R Yitzchak Abadi writes (Or Yitzchak 65) that indeed one should not say כי אתה...צרה וצוקה when reciting Aneinu in the fourth to last Bracha of Shmoneh Esrei. If one did accidentally say it he writes that one should not continue with כי אתה שומע...‏ from the end of the regular text, but amend it to ואתה שומע...‏ and not say כי twice.


2

FWIW, there are some cases, e.g., in מודים, where even if one is not saying it one must bow along with everyone else, so as not to appear to disagree with what is being said (נראה ככופר). Source is in משנה ברורה and ערוך השלחן, both in אורח חיים, סימן ק״ט: ערוך השלחן: ...שצריך לשחות עם הציבור ב"מודים", שלא יהא נראה ככופר למי שהציבור משתחוים לו ...


2

This a touchy issue. First there is this publication by Tzeirei Chasidea Viznitz that speaks strongly against those who want to stop the practice of saying Pesukei Dezimro loud and writes that with the exception of the Amidah, davenning is to be loud and so it sweetens judgement: וחז"ל העידו בר"ה (דף ט"ז) דצעקה הוא אחד מדברים המבטלין רוע הגזירה, והפייט ...


2

The Rebbe Rashab in Kuntres Hatefila says clearly not to walk around during davening, and says that even if someone claims it helps them concentrate, they're wrong, it distracts them. I don't have an answer to part 1 of your question. ( http://meta.judaism.stackexchange.com/a/2155/6886)


2

in shulchan aruch siman reish samach beis seif beis it says ישתדל שיהיו לו בגדים נאים לשבת... you should have nice clothing for shabbos its brought in other places how yom tov is the same as shabbos however for davening there is a whole other set of halachos of how you need to be dressed (namely that you have to be "presentable") that is brought in shulchan ...


2

in shulchan aruch siman tzadik daled seif ches יש ליזהר שלא לסמוך עצמו לעמוד... בשעת תפלה you shouldn't lean yourself during davening (shmonah esrei) in mishnah berurah (on this seif) ולכן יזהר שלא יסמוך עצמו ע"ג "שטענדער" therefore you should not lean yourself on a shtender the next week seif in shulchan aruch says מי שהוכרח להתפלל מיושב צריך לחזור ולהתפלל ...


1

Rav Chaim of Volozhin (#23, quoting the Shel"ah) says that the only reason to purposefully 'shuckle' while praying is to avoid sleeping. I cannot find this in the Shel"ah, but I did find where he says: המתנועע בתפילתו גורם ביטול כוונתו, והעמידה בלא התנועעות כלל עוזר על הכוונה, ומה שאמר: 'כל עצמותי תאמרנה', היינו בשירות ותשבחות וברכות קר"ש ותלמוד תורה ...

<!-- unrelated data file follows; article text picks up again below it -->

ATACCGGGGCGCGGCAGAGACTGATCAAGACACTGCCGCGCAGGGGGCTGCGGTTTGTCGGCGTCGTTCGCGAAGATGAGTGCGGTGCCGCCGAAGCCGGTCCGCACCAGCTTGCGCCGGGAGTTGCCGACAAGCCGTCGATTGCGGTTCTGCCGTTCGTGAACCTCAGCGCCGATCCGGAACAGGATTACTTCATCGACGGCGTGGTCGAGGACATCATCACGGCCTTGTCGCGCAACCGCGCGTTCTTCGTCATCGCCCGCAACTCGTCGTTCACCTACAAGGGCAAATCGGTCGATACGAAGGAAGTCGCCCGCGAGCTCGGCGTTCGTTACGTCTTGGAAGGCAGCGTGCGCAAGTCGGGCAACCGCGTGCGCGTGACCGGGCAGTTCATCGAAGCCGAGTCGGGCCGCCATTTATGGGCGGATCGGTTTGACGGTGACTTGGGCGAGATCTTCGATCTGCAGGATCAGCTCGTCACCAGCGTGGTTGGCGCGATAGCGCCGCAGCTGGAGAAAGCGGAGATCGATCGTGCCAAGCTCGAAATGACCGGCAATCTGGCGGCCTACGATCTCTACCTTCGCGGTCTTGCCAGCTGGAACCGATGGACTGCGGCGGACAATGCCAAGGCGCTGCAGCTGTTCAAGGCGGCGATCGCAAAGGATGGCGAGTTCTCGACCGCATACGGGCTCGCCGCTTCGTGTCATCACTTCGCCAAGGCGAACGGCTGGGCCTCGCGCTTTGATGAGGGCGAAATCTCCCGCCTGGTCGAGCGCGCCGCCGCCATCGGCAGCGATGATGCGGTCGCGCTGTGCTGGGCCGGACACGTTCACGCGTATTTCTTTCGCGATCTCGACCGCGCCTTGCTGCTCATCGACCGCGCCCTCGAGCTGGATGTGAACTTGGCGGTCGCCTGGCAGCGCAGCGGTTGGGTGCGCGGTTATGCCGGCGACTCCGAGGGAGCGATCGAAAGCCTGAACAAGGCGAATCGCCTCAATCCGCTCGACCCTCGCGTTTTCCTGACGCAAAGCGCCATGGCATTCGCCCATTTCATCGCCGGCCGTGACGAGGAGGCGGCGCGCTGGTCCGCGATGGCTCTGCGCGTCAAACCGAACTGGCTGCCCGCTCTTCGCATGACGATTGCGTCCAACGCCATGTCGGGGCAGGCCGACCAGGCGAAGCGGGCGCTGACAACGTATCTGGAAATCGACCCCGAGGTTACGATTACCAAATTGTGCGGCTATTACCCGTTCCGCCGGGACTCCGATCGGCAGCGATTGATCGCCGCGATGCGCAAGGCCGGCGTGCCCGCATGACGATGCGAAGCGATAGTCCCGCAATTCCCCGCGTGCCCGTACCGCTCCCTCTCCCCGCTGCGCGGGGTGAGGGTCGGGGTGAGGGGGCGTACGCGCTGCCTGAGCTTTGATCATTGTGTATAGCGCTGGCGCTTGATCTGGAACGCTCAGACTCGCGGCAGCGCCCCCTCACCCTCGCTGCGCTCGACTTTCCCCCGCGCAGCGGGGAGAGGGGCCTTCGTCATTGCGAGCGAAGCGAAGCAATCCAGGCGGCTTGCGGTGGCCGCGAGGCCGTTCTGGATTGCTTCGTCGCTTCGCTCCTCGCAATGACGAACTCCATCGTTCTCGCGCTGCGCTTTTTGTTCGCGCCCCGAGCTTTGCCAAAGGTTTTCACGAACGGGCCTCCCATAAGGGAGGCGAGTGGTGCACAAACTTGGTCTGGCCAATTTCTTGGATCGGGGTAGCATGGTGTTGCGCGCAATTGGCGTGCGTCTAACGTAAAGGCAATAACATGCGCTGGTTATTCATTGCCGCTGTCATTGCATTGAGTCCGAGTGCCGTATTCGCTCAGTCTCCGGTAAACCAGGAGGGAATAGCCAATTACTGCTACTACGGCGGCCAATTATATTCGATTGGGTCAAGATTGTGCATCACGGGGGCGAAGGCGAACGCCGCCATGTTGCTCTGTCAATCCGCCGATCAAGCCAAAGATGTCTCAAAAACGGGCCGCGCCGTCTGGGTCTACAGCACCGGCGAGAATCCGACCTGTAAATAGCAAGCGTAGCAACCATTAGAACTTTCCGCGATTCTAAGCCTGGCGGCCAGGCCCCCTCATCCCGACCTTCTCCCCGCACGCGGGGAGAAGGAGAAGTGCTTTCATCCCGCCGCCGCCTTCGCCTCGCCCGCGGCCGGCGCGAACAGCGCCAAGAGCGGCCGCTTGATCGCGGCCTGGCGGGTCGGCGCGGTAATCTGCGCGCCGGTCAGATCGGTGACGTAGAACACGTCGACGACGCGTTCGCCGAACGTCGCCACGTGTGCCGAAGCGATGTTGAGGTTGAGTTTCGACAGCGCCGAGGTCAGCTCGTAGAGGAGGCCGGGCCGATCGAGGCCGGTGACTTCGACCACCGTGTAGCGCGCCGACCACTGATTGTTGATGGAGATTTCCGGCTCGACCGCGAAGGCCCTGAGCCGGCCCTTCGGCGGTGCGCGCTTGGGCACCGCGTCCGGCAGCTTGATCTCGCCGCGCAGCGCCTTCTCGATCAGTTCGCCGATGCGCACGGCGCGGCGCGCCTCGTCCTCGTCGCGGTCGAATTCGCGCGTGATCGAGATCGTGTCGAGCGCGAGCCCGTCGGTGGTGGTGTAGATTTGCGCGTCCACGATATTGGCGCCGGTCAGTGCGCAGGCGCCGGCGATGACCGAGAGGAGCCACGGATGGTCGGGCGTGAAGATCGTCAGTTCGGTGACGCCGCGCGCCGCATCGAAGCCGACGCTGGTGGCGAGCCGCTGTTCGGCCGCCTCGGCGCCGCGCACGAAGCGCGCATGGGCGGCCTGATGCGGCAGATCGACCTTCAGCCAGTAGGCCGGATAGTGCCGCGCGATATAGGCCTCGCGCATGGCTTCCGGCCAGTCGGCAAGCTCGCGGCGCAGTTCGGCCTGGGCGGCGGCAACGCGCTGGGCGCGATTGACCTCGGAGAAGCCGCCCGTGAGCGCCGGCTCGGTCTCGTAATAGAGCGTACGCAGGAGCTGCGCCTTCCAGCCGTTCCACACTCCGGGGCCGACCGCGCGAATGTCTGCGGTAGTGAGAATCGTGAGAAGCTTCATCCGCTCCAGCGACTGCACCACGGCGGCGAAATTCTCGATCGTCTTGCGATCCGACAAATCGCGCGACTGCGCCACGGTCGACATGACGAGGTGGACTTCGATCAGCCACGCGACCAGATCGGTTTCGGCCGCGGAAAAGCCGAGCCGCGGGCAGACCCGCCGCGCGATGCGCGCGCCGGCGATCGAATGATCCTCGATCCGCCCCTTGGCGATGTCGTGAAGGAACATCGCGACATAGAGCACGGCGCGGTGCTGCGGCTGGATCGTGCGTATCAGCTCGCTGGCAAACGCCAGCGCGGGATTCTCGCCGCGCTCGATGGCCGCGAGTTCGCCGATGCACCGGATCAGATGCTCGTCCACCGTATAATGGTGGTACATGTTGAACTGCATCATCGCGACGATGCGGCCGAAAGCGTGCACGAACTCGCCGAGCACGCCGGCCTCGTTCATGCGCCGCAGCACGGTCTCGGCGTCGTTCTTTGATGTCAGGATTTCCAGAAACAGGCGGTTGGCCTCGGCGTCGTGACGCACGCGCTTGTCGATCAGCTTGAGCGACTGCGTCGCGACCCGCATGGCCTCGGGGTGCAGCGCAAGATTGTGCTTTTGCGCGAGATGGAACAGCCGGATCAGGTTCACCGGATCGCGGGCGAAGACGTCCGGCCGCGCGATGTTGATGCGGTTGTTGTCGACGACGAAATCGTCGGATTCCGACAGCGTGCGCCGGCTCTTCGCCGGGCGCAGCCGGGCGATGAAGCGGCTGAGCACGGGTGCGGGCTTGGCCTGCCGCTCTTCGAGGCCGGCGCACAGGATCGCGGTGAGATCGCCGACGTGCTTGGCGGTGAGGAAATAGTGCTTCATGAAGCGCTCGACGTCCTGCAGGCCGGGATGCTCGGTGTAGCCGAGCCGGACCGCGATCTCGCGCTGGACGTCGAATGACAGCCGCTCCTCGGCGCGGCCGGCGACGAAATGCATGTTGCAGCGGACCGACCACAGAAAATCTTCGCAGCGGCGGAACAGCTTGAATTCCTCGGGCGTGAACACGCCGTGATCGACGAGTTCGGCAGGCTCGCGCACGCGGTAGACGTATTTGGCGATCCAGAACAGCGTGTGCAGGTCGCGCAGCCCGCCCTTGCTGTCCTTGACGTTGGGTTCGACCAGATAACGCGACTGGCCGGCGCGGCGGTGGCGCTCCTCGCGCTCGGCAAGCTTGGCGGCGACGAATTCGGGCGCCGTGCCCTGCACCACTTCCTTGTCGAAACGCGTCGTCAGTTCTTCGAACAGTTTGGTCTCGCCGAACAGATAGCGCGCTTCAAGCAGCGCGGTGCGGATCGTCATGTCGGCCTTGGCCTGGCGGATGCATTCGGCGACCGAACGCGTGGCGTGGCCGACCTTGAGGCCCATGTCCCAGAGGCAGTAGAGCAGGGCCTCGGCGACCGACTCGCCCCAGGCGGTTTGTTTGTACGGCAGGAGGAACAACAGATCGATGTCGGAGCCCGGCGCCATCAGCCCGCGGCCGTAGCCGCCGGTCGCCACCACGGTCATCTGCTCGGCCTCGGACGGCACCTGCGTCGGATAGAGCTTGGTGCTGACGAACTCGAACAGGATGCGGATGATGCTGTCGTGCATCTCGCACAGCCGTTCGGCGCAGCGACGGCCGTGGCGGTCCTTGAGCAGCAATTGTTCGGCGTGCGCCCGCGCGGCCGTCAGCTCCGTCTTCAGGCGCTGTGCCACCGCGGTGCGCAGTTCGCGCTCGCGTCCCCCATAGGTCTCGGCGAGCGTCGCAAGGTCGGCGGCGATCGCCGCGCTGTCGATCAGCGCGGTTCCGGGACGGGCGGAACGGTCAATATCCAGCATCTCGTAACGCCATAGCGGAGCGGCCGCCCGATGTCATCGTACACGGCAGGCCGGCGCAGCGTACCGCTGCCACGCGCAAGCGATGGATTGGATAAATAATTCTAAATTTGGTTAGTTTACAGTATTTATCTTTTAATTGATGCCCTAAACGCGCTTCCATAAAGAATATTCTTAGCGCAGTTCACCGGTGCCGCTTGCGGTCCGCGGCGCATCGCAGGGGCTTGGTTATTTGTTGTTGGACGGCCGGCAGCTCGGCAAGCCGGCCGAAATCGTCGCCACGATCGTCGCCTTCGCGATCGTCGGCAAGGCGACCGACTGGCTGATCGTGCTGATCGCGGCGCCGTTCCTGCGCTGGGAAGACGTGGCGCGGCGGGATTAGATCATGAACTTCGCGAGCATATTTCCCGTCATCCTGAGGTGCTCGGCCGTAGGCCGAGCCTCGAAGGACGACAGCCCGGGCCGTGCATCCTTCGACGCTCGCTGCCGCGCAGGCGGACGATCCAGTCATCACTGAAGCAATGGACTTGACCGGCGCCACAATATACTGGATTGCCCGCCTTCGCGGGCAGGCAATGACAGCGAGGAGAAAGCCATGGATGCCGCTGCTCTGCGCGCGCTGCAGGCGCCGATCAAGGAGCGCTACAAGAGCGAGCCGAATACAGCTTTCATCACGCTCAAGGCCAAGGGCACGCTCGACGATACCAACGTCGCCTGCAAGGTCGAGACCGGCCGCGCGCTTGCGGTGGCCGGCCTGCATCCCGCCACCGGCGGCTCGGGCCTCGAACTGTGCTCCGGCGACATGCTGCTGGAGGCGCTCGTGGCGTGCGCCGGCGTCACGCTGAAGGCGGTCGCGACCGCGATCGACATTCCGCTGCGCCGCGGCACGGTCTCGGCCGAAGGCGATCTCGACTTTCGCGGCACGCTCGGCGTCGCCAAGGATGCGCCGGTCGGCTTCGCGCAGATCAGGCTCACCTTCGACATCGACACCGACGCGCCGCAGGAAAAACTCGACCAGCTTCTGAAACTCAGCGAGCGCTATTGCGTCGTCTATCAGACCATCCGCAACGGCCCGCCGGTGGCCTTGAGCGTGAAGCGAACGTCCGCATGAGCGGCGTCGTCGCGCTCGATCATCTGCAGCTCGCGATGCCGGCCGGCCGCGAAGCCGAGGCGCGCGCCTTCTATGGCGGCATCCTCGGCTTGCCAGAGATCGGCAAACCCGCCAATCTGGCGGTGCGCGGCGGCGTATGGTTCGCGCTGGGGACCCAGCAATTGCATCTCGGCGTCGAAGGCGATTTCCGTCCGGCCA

1

I've done the following (though now I cannot recall who advised me to do so): Daven the regular Tefillah (silent Shemoneh 'Esreh) with the Minyan, and then do Tashlumin during the repetition.(Point 1) This follows from the idea that there are two requirements of Tefillah/Tzibbur - one is Tefillah BETZIBUR (praying WITH the congregation), which is fulfilled ...


1

On the one hand, davening with a Minyan is always a good thing. It is a fairly recent innovation that you can get a Minyan at all hours. In earlier times (and in some places even today) you can't really do that (even if there are enough people living there to support it). On the other hand, Tashlumin has to be specifically connected to a time of obligatory ...


1

After the Amida on Kol Nidrei night, there are a few paragraphs of Selichot that are said. The 3rd or 4th starts with the words Omnon Ken - and the Aaron HaKodesh is opened while saying it - hence "pesicha of Omnon Ken". It's on page 175 of the Interlinear ArtScroll Yom Kippour Machzor, Ashkenaz edition.


1

In siman 142 siff 1 the Ramma explaining the Michaber concerning someone who made a mistake while reading the torah says that if the mistake he made doesn't change the meaning of the word we do not make him re-read the right way. The Mishna Berurah in siff kattan 4 gives an example, such as someone who adds or leaves out a letter where the word stays the ...


1

Kol Isha -- presumably, the gemara in Megilla says that theoretically a woman could receive an aliyah. In those times, receiving an aliyah meant reading the Torah as well. Hence many rabbis (including some Orthodox ones) would say that kol isha wouldn't be a problem reading the Torah, and if that kind of singing isn't provocative, one could argue that ...


1

See tshuvas Binyan Tzion from Rav Etlenger siman 67 where he says 'even being doresh from the dead in the grave is muttar as we find the greatest amoraim doing doing so, as long as one is not doresh from the body of the deceased but rather from his spirit'. This is an idea mentioned in the Beis Yosef in Yoreh Deah siman brought in the Shach there siff ...


1

The Sefer HaIkarim 1:15 and the Avnei Eliyahu from the Gra"h on the siddur explain that "da'as" is the "מושכלות הראשונות" - the simple matters, the initial innate knowledge that a person has. This knowledge, which is similar to instinct, is given to man. Binah, on the other hand, is when someone extrapolates from that primal body of information and forms ...


1

From Rabbi Efraim Levine: In the fourth blessing of the shemona esrei prayer we recite “You graciously endow Adam with da’as and teach Enosh, binah.” In this phrase we encounter two different titles for man and two different terms for wisdom. The commentators explain the word Adam relative to Enosh connotes a positive reference to man whereas ...